Deviled crab is another really old dish, with roots that can be traced back to the Great Depression, another "super cheap" meal people made by combining blue crab and stale bread.
It never fails to amaze me that certain foods we consider pricey used to be "cheap foods." When Thatboy and I were in Carmel last year we saw old menus that had abalone priced at $.25 a piece. Now it's usually a more expensive menu item. The same holds true with crab. Now we consider them a luxury food, made for romantic nights, or special events, but remember what I told you about going crabbing? How it's done with chicken necks? It's a sport that anyone can do, you don't need any equipment other than string and scraps from last night's dinner.
Unfortunately overfishing has cleared out a lot of the marine wildlife and shellfish are no exception. Which obviously raises the price for your average consumer. But you can still get some fabulous deals - keep your eyes open.
I mentioned that normally I recommend cooking live crab, but for these next few dishes I find it easier to buy crab legs, because you get a lot of meat in there with very little work. Stock up when you see a good deal, for me I bought up a ton of clusters when they were $3.99/lb.
Even though this is a "cheap meal" there's something so elegant about eating out of a ramiken. Reminds me of tea parties for some reason. It's especially fancy when served beside a perfect mound of gorgeous bulgur, dotted with shots of vibrant green peas. Bulgur has a lot of the nutritional qualities of brown rice, but for some reason it just seems healthier. I was pleasantly surprised that the deviled crab wasn't too rich or creamy. The cream and butter are mostly absorbed by the bread crumbs and the mustard adds just the right tang.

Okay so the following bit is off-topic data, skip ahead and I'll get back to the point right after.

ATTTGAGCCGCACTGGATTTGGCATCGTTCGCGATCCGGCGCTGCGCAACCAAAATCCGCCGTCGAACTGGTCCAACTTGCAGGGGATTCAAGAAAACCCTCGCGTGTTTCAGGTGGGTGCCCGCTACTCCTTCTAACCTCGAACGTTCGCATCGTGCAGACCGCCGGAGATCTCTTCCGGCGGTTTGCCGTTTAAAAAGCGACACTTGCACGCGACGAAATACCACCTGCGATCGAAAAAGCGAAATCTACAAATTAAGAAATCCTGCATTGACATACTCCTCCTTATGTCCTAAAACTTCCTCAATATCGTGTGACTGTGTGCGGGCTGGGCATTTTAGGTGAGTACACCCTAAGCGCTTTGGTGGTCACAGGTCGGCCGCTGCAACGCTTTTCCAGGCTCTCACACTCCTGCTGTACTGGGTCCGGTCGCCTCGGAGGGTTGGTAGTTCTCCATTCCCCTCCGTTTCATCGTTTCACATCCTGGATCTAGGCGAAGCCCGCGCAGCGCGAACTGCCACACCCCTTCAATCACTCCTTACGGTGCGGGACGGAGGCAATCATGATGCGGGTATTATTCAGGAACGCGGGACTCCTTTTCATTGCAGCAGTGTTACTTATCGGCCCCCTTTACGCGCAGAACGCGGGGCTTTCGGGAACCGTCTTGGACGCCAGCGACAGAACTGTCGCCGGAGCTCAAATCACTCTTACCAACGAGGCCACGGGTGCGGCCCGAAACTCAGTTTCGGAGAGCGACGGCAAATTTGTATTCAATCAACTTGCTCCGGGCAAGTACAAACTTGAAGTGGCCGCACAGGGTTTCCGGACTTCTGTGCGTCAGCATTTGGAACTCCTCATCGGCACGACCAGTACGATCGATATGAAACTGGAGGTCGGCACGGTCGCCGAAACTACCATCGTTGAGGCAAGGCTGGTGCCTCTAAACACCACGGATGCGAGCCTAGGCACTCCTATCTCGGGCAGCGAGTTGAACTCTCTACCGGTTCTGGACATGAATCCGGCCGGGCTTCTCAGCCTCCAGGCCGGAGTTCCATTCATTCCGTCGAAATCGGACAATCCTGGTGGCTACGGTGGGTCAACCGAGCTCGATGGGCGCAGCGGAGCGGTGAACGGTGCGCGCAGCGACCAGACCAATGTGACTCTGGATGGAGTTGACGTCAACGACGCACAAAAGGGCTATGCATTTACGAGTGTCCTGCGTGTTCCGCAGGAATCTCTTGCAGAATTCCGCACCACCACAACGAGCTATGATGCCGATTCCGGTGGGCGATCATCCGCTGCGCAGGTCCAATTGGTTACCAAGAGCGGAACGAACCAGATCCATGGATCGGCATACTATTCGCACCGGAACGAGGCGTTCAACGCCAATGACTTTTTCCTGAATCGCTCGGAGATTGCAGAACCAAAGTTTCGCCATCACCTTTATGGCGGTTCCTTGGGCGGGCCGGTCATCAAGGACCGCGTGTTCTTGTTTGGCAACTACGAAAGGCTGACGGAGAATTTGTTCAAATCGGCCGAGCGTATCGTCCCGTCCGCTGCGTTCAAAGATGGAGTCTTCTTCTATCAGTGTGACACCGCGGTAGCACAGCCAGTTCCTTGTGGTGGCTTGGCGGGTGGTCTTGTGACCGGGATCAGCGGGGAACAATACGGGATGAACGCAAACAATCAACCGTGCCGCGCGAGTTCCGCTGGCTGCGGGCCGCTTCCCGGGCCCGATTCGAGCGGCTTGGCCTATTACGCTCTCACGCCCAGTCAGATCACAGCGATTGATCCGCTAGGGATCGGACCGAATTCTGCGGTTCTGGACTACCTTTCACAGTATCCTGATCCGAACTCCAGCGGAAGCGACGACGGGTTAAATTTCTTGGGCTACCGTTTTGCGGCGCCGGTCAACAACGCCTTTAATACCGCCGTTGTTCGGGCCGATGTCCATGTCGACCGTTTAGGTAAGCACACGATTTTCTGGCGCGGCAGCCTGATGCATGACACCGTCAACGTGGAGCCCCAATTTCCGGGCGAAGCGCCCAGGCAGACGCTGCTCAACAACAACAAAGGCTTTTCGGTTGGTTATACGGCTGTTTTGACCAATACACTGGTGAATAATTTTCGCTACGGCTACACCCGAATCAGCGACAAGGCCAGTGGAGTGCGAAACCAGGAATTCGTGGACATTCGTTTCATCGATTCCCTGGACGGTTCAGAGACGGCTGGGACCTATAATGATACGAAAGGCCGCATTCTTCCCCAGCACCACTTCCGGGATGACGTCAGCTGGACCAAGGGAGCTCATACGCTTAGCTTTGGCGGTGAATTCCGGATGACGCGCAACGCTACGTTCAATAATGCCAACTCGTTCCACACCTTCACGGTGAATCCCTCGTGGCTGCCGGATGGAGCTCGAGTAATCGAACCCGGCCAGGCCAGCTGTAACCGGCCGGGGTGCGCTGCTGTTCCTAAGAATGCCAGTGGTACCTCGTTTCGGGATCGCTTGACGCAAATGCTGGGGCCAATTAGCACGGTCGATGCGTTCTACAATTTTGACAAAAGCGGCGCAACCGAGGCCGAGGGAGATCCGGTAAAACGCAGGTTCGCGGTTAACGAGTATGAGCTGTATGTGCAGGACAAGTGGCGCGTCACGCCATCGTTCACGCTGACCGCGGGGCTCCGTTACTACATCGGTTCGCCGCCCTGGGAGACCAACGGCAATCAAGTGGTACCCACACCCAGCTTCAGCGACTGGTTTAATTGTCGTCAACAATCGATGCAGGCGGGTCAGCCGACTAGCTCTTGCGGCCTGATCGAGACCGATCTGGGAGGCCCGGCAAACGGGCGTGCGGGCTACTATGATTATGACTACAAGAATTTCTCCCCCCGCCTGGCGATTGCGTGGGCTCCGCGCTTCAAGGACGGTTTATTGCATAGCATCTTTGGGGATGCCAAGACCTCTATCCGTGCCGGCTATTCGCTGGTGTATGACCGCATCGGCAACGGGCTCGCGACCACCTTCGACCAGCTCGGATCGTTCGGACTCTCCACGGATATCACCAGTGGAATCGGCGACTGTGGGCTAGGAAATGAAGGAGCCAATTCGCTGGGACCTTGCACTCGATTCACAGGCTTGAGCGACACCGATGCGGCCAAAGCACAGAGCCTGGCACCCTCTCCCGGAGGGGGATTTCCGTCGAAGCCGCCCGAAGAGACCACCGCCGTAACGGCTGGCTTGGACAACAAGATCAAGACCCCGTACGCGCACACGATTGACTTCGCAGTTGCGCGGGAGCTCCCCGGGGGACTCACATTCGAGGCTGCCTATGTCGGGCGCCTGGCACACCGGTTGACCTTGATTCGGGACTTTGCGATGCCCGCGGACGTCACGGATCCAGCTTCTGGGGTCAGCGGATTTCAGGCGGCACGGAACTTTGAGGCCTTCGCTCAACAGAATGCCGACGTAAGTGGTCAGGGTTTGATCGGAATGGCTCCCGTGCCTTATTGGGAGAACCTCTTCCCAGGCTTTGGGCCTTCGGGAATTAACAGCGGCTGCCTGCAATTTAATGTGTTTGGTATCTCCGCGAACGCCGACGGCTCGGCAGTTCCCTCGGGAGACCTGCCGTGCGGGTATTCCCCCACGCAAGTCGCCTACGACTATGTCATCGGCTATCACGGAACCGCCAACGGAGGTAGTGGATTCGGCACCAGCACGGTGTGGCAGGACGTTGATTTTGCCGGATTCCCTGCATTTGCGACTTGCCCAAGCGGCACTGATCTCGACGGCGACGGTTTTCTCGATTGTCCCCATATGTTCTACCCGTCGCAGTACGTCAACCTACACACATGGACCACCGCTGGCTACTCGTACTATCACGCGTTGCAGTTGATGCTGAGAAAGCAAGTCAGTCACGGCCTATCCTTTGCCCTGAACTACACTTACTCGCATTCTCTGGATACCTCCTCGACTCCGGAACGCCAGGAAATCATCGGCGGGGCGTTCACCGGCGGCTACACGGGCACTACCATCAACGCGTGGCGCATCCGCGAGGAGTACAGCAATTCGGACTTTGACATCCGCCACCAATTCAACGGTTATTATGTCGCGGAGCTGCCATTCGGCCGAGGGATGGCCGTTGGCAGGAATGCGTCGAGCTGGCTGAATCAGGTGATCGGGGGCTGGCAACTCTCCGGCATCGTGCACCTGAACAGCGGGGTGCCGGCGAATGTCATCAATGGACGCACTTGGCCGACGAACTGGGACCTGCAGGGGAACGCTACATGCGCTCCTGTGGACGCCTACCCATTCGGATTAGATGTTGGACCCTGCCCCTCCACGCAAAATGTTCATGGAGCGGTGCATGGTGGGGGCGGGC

Ipswich Deviled Crab (From the Fannie Farmer Cookbook)
- 1/2 tsp dry mustard
- 1/8 tsp cayenne pepper
- 1 1/2 cups bread crumbs
- 2 Tbsp butter
- 2 Tbsp heavy cream
- 2 cups crabmeat
- Preheat oven to 350. Butter a gratin pan or 6 ramekins. Combine the mustard, cayenne, 1 cup of the bread crumbs, butter, cream and 1 cup hot water in a saucepan.
- Bring to a boil, reduce heat, and simmer 5 minutes.
- Add the crabmeat and salt to taste, and cook 1 minute more.
- Fill the baking dish or ramekins, and sprinkle with the remaining 1/2 cup bread crumbs.
- Bake 20 minutes, until the crumbs are lightly browned and the sauce is bubbled.
Bulgur Pilaf (From the Fannie Farmer Cookbook)
- 1/4 tsp tumeric
- 2 Tbsp butter
- 1 cup bulgur
- 1/2 cup frozen peas
- 1 small onion, chopped and sauteed
- 2 cups beef broth
- Melt the butter in a sauce pan.
- Cook tumeric in the butter.
- Stir in the bulgar and cook, stirring, for 2 minutes.
- Add salt, pepper, peas, an onion.
- Pour in 2 cups beef broth, cover, and simmer 15 minutes.